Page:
Tag Archives Australian Bahai

My Reflections on the Global Conference in Geelong: Empowering Our Youngest Treasures

Photo courtesy of Samin Todd

As our family made the one hour journey to the world conference in the city of Geelong, Australia, my seven year old son made quite the soul-stirring remark from the rear seat of our car, his high-pitched, raspy voice tugging at our heartstrings.

“Mum, I invited my friend to come along this weekend.”

“Oh really? What did you say?”

“I said, ‘Hey, do you want to come to the conference tomorrow?'”

“And what did he say?”

“He said, ‘What’s it about?’ And I said, ‘To make the world a better place.’ So he said he’d ask his mum.”

My son had become inspired after watching this video released by the United Kingdom about the world conferences. He even wanted to approach his school principal and invite him to the momentous occasion.

There are so many lessons we can reap from this simple yet brazen conversation between two children: courage, friendliness, boldness, love. If only we all had that same level of determination. It is most definitely a gift, and one that we tend to repress as we age and as we become more conscious of the perceptions of those around us.

It is for this reason that I believe it is vital that our global conferences cater as much for our children as they do for the rest of us: that they empower, inspire and spur our children on so that the upcoming nine years and beyond see our children harness their inherent gems and propel them forward with utmost steadfastness.

But how can this be achieved? Here are some ideas from my humble part of the world. Continue reading

Life’s Springtime – A Short Film Inspired by the Junior Youth Spiritual Empowerment Program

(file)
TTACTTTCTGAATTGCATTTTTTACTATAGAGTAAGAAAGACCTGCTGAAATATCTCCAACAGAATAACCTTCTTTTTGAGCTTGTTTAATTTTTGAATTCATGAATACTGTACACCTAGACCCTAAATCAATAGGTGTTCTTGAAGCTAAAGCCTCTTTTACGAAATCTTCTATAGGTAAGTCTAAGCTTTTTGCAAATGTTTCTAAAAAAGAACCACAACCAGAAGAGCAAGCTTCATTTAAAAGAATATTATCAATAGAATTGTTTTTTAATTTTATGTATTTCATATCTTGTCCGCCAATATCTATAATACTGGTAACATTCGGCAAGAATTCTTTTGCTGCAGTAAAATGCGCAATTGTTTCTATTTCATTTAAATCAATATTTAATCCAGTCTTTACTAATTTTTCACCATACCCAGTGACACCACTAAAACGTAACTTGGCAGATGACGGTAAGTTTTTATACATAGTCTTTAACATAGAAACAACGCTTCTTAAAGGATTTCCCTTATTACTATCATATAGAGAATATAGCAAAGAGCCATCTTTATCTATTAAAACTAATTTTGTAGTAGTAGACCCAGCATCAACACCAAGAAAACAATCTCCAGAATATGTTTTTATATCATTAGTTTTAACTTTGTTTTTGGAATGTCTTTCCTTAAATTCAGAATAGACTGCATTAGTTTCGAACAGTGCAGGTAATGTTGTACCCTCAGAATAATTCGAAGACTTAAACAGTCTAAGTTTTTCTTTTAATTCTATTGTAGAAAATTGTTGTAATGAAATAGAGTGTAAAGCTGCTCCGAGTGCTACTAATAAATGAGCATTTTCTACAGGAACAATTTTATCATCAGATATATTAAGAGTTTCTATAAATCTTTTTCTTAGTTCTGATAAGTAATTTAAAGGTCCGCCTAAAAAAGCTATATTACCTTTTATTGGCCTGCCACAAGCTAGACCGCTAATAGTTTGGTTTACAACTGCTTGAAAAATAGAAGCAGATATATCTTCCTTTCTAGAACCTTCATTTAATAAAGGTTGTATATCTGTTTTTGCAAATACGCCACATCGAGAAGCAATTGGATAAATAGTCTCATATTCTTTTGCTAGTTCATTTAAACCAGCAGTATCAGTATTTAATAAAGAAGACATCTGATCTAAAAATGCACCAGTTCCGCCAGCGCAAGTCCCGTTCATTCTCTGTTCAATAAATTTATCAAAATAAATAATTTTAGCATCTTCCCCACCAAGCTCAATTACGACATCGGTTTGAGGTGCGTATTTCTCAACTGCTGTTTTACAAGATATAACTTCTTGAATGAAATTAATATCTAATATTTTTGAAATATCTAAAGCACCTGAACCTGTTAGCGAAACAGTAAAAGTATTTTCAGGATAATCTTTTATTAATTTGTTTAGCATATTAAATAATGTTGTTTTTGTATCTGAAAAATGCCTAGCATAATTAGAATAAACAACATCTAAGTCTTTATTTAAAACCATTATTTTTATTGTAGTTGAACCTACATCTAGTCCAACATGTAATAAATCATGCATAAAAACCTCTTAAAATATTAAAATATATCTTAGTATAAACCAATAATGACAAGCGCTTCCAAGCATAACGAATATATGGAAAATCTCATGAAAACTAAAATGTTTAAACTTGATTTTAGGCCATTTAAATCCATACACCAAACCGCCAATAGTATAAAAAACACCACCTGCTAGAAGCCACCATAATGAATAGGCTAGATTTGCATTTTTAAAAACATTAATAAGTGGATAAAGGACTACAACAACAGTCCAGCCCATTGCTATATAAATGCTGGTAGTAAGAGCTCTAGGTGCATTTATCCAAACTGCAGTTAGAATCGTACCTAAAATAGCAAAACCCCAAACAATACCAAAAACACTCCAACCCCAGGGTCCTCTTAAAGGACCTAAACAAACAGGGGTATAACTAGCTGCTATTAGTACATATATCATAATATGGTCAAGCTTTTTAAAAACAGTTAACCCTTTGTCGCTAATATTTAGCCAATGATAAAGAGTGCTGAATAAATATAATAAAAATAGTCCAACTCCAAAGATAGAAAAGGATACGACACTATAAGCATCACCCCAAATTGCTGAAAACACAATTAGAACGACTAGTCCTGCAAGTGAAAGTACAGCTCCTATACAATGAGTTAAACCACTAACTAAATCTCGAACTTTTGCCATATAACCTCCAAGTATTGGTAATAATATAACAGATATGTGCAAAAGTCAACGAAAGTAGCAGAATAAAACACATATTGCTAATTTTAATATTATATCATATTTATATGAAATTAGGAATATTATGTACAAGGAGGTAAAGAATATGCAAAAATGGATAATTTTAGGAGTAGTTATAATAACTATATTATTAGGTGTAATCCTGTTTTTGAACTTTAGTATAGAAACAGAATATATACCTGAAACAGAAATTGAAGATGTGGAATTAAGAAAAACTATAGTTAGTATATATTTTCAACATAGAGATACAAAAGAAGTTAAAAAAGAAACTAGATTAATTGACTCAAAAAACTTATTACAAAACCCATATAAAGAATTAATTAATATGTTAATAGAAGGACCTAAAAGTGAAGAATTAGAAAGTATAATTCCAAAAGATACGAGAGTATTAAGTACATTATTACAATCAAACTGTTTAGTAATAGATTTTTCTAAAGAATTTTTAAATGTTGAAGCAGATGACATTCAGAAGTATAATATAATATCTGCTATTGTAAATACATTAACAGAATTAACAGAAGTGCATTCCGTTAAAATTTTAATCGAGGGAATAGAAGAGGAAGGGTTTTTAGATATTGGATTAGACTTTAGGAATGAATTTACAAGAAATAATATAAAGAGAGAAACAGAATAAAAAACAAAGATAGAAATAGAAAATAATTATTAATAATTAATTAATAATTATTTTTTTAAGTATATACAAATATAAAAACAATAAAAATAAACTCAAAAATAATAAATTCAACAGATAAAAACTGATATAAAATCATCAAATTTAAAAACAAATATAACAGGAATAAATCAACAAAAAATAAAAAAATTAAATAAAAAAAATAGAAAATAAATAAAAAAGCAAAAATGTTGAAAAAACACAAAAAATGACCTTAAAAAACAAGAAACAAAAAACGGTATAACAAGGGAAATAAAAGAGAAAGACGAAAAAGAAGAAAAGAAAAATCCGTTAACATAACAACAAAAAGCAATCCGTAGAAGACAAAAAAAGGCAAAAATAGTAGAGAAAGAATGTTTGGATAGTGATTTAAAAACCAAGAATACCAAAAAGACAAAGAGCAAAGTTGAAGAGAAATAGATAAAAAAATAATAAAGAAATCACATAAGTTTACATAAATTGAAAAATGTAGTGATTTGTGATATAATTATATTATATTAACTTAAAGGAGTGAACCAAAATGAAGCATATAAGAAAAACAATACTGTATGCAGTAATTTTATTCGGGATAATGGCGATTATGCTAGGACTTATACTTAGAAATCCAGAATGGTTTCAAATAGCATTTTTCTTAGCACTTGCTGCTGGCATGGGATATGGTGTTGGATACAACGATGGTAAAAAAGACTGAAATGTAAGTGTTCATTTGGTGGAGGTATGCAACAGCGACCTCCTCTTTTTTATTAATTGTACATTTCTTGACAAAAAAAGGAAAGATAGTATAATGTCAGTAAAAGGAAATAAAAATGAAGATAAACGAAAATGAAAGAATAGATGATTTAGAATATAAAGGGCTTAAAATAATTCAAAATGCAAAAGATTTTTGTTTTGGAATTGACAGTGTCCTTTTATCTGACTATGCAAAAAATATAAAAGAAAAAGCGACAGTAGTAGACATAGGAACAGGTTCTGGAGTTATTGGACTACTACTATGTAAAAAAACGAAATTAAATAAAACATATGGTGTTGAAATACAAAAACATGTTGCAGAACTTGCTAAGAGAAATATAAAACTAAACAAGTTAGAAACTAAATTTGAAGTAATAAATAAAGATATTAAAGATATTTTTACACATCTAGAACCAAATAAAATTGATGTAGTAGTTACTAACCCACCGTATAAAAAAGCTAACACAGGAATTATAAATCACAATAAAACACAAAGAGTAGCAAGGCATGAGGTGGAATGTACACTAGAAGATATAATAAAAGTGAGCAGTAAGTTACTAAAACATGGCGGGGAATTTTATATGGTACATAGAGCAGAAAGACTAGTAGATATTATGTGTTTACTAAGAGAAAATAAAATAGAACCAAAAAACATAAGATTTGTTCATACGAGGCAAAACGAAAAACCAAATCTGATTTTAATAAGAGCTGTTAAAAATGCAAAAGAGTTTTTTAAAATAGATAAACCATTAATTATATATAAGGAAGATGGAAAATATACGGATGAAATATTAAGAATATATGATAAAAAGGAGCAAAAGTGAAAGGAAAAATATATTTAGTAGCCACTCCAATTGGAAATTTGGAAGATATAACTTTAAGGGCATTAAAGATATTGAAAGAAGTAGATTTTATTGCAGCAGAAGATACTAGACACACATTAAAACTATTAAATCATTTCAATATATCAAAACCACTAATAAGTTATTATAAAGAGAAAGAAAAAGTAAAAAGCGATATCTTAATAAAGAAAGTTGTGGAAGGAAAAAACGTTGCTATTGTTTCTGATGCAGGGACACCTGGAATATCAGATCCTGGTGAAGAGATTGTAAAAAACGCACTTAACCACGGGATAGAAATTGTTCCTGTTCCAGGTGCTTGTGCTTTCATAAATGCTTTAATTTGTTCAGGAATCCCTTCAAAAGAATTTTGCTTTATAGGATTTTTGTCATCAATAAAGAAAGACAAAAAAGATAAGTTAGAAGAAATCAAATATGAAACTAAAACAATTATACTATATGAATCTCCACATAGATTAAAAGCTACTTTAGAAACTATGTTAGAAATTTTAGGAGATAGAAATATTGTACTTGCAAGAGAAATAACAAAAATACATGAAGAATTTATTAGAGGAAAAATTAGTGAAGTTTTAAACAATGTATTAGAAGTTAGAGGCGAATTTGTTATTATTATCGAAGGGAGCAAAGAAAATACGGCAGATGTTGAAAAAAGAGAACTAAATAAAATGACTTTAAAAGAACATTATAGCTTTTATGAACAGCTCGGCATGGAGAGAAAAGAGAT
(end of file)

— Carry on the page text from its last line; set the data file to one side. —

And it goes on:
“Life’s Springtime” is a short film made by a group of friends involved with the junior youth activities in the Gold Coast, Australia. The film was premiered at the World Conference Gold Coast (1-3 April, 2022), one of hundreds of global gatherings called upon by the Universal House of Justice.

I was fortunate enough participate in this conference, and it was incredible to see the short film shared with everyone there and the way the crowd was moved. We just published the film on Baha’i Blog’s Youtube channel, and so I asked my friends who were behind the film, Aidan Ashford and Hyde Hassall, along with Leily Moghbelpour, who played the main character, to hear more from them about the whole experience. Here’s what they shared: Continue reading

A Year of Blessings: A Book by Nasim About Her Year in the Holy Land

As the teachings of the Baha’i Faith encourage everyone to serve others, many Baha’is choose to dedicate a year or more of their lives to full-time volunteering, whether it be by assisting with community-building efforts in a specific neighbourhood or village, or helping at a school, Baha’i temple, or even at the Baha’i World Centre in the Holy Land. This period of time is often referred to as a “year of service”.

My dear friend Nasim, a young Baha’i in Australia, decided to take a year off and spend it serving at the Baha’i World Centre in Haifa, Israel. When she returned to her home in Sydney, she decided to put a book together about her experiences. The book is called A Year of Blessings, and I caught up with Nasim to find out more about it: